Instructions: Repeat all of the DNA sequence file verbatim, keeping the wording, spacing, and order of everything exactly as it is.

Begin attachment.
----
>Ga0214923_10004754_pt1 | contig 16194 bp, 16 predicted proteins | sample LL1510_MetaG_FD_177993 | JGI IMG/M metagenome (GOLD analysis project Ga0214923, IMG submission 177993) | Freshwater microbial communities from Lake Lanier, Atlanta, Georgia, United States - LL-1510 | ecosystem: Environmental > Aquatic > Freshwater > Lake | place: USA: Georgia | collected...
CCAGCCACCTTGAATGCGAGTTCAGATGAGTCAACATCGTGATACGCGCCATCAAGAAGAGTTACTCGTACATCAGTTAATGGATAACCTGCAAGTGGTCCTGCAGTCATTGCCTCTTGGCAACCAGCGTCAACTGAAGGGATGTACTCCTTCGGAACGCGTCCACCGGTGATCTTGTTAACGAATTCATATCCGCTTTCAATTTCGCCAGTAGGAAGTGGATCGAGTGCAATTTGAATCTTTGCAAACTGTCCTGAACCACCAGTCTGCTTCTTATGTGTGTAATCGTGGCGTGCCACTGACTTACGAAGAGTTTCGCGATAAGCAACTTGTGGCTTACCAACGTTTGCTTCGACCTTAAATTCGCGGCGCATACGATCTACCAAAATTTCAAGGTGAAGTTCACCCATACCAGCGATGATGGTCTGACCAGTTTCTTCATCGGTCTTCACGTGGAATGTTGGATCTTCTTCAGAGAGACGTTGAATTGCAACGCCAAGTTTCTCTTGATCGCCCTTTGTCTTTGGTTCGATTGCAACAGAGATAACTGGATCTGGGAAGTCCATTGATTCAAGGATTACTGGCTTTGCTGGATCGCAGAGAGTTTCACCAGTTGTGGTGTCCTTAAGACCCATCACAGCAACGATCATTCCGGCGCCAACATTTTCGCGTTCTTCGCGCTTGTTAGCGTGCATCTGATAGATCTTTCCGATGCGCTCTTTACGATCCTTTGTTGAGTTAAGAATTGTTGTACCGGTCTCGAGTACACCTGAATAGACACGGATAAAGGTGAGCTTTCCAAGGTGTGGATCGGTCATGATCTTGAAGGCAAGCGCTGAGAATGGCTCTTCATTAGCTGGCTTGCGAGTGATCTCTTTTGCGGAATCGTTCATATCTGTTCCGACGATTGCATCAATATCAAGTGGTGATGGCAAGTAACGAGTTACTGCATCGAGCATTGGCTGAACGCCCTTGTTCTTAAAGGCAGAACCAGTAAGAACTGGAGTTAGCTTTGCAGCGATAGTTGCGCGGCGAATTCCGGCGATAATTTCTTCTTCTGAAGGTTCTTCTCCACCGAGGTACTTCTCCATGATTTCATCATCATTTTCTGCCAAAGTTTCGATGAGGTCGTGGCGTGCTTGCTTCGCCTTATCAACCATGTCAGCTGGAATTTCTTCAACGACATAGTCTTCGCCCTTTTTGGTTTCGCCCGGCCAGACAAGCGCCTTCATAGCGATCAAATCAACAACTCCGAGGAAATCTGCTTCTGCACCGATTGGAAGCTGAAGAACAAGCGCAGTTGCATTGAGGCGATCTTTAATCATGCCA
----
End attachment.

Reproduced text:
>Ga0214923_10004754_pt1 | contig 16194 bp, 16 predicted proteins | sample LL1510_MetaG_FD_177993 | JGI IMG/M metagenome (GOLD analysis project Ga0214923, IMG submission 177993) | Freshwater microbial communities from Lake Lanier, Atlanta, Georgia, United States - LL-1510 | ecosystem: Environmental > Aquatic > Freshwater > Lake | place: USA: Georgia | collected...
CCAGCCACCTTGAATGCGAGTTCAGATGAGTCAACATCGTGATACGCGCCATCAAGAAGAGTTACTCGTACATCAGTTAATGGATAACCTGCAAGTGGTCCTGCAGTCATTGCCTCTTGGCAACCAGCGTCAACTGAAGGGATGTACTCCTTCGGAACGCGTCCACCGGTGATCTTGTTAACGAATTCATATCCGCTTTCAATTTCGCCAGTAGGAAGTGGATCGAGTGCAATTTGAATCTTTGCAAACTGTCCTGAACCACCAGTCTGCTTCTTATGTGTGTAATCGTGGCGTGCCACTGACTTACGAAGAGTTTCGCGATAAGCAACTTGTGGCTTACCAACGTTTGCTTCGACCTTAAATTCGCGGCGCATACGATCTACCAAAATTTCAAGGTGAAGTTCACCCATACCAGCGATGATGGTCTGACCAGTTTCTTCATCGGTCTTCACGTGGAATGTTGGATCTTCTTCAGAGAGACGTTGAATTGCAACGCCAAGTTTCTCTTGATCGCCCTTTGTCTTTGGTTCGATTGCAACAGAGATAACTGGATCTGGGAAGTCCATTGATTCAAGGATTACTGGCTTTGCTGGATCGCAGAGAGTTTCACCAGTTGTGGTGTCCTTAAGACCCATCACAGCAACGATCATTCCGGCGCCAACATTTTCGCGTTCTTCGCGCTTGTTAGCGTGCATCTGATAGATCTTTCCGATGCGCTCTTTACGATCCTTTGTTGAGTTAAGAATTGTTGTACCGGTCTCGAGTACACCTGAATAGACACGGATAAAGGTGAGCTTTCCAAGGTGTGGATCGGTCATGATCTTGAAGGCAAGCGCTGAGAATGGCTCTTCATTAGCTGGCTTGCGAGTGATCTCTTTTGCGGAATCGTTCATATCTGTTCCGACGATTGCATCAATATCAAGTGGTGATGGCAAGTAACGAGTTACTGCATCGAGCATTGGCTGAACGCCCTTGTTCTTAAAGGCAGAACCAGTAAGAACTGGAGTTAGCTTTGCAGCGATAGTTGCGCGGCGAATTCCGGCGATAATTTCTTCTTCTGAAGGTTCTTCTCCACCGAGGTACTTCTCCATGATTTCATCATCATTTTCTGCCAAAGTTTCGATGAGGTCGTGGCGTGCTTGCTTCGCCTTATCAACCATGTCAGCTGGAATTTCTTCAACGACATAGTCTTCGCCCTTTTTGGTTTCGCCCGGCCAGACAAGCGCCTTCATAGCGATCAAATCAACAACTCCGAGGAAATCTGCTTCTGCACCGATTGGAAGCTGAAGAACAAGCGCAGTTGCATTGAGGCGATCTTTAATCATGCCA